Today the whole BSM group went together to the local Hungarian Immigration Office to get our residency permits. We had all applied for and received visas from the Hungarian Consulate in New York before we had left, but now we needed to get the proper documentation that made our 5 month stay in Hungary legal. We went to the math school at Bethlen Gabor Ter at 8 a.m. to Anna's, the BSM student coordinator, office to print and fill out any last remaining paperwork. We left the school at 9:30 p.m. to hop on a bus at the nearby Keleti Train Station to go the immigration office in Buda, across the river and on the other side of town. There were about 30 of us in the pack and the first 10 people were able to catch an earlier bus while the rest of us, including Anna, waited at Keleti for another bus which came in 5 minutes. Meanwhile, Anna got a phone call from Brittany, who had gotten on the first bus. Apparently, for whatever reason, the public transit employees had ordered everyone off the bus after just one stop. The Hungarian passengers started yelling and cursing at the employees while the Americans walked off the bus confused. Anna laughed at this information, but wasn't surprised. "This happens from time to time," she said. We met up with the rest of the group and took the tram to the immigration office.
The immigration office wasn't such a painful experience. There were only three other people in line when we arrived, so we took up essentially the whole office. Anna did a great job talking to the immigration officers and handling all of the paperwork. All we had to do was take a seat and wait for our name to be called. They had plenty of comfortable chairs and tables so it wasn't a problem. Some people read, others conversed, a few twiddled Rubik's cubes. Not a big surprise there; turns out several of the BSM'ers can solve a Rubik's cube. The real question is how fast can they solve it? or have they ever done a 4x4 cube? Ranjan, from Philly, said in his prime he could solve a cube in under 25 seconds. Today he did one in about 35 seconds. I have never solved a Rubik's cube, or even solved one side. While we waited, David Stapleton, from Minnesota, quickly taught me how to do one side. Once you know the right way to manipulate the cube, its surprisingly easy to get one side. I felt like I had earned half of my math degree right then and there. After struggling to finish solving the remainder of the cube, I asked Kira, who was sitting next to me, if she had ever solved a Rubik's cube. She said she had not, so I let her try to finish it. She quickly solved 90% of the cube without hesitating. I said, "I thought you couldn't solve a Rubik's cube?" "I can't" she replied, "I can never get the last few pieces." She still was a helluva lot better than me. David, Kira and I fiddled with the cube for while longer, solving it then making a few turns and trying to fix it. The experience makes me want to get my own cube and try to solve it. It would be appropriate since I'm living in Budapest, the home town of the inventor of the cube, Erno Rubik.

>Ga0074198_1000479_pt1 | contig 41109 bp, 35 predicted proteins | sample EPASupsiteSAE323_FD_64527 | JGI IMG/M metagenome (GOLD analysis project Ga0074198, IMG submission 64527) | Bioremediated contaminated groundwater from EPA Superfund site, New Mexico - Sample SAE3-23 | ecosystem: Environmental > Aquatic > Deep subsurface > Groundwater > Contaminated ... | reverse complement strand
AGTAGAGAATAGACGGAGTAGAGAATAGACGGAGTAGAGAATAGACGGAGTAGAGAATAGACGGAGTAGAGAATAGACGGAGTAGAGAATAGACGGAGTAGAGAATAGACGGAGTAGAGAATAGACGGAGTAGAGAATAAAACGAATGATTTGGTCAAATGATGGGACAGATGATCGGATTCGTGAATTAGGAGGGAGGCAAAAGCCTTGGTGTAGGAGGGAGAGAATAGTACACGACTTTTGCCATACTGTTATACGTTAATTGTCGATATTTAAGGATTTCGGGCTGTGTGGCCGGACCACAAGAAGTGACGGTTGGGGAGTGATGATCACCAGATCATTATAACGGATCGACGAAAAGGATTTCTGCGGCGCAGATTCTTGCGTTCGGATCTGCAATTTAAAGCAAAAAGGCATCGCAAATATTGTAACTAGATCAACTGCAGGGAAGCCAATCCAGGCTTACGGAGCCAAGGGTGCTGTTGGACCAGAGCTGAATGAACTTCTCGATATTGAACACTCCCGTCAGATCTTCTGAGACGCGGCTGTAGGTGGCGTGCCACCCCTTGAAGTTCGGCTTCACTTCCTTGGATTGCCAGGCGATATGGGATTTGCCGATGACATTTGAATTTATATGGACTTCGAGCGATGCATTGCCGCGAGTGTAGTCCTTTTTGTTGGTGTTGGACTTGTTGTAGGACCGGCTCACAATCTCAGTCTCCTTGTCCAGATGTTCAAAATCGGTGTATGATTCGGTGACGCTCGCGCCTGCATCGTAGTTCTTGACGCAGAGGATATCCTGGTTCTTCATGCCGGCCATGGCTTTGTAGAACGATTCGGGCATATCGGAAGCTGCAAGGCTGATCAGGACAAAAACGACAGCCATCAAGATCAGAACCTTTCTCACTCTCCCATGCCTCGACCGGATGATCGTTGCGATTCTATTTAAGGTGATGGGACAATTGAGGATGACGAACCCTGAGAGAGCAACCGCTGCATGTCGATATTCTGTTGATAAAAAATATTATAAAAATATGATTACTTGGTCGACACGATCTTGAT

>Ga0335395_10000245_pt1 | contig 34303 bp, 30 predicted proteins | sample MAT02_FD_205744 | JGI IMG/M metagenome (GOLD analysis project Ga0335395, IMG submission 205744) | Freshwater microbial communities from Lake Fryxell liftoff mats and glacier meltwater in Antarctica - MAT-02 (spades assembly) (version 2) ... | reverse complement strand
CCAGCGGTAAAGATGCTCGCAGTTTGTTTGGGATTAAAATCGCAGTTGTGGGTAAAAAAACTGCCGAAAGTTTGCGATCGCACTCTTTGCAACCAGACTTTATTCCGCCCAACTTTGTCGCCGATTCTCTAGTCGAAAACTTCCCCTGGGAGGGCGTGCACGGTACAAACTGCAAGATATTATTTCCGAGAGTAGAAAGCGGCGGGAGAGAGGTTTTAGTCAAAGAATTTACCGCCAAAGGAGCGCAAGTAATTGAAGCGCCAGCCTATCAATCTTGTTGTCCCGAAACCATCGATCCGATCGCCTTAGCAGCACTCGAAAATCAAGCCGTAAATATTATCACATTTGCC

After getting my residence permit, I headed home where I collapsed on my couch for an hour long nap without taking off my shoes. When I woke up, I headed outside to check out the Holocaust Museum next door. I had received my International Student ID Card yesterday and I wanted to use the discount to finally visit the museum. There were nearly no other people in the museum besides a handful of employees. The museum itself is very new, modern and well designed. The complex is built adjacent to an old existing synagogue, which was donated to the museum in 1999. The entire area is about half of the small city block, which is relatively little space compared to the United States Holocaust Museum in Washington D.C. and especially Yad Vashem in Jerusalem. Its amazing, though, how the designers were able to pack so many meaningful exhibits and monuments into such a small place without feeling cramped. It had snowed all week making the courtyard a clean blanket of white powder, and the high walls of the complex prevented outside traffic noise from seeping in. I was completely alone in the snow. I had read about what had happened to the Jews in Hungary before, but I had never learned about it in this way. I wasn't looking for it, but the exhibits and the building itself forced introspection onto me. Even without a tour guide, just wandering alone through the exhibits provided insight and was a very worthwhile experience. Here is the link to the Hungarian Holocaust Memorial Center, and here is another link within that website that talks about the building.
It's late and I have to go to sleep. Here are the pictures I took today. I also went to the State Opera House to see Tsaikovski's Eugene Onegin. It was another amazing experience that I'll relate tomorrow, but feel free to check out the pictures.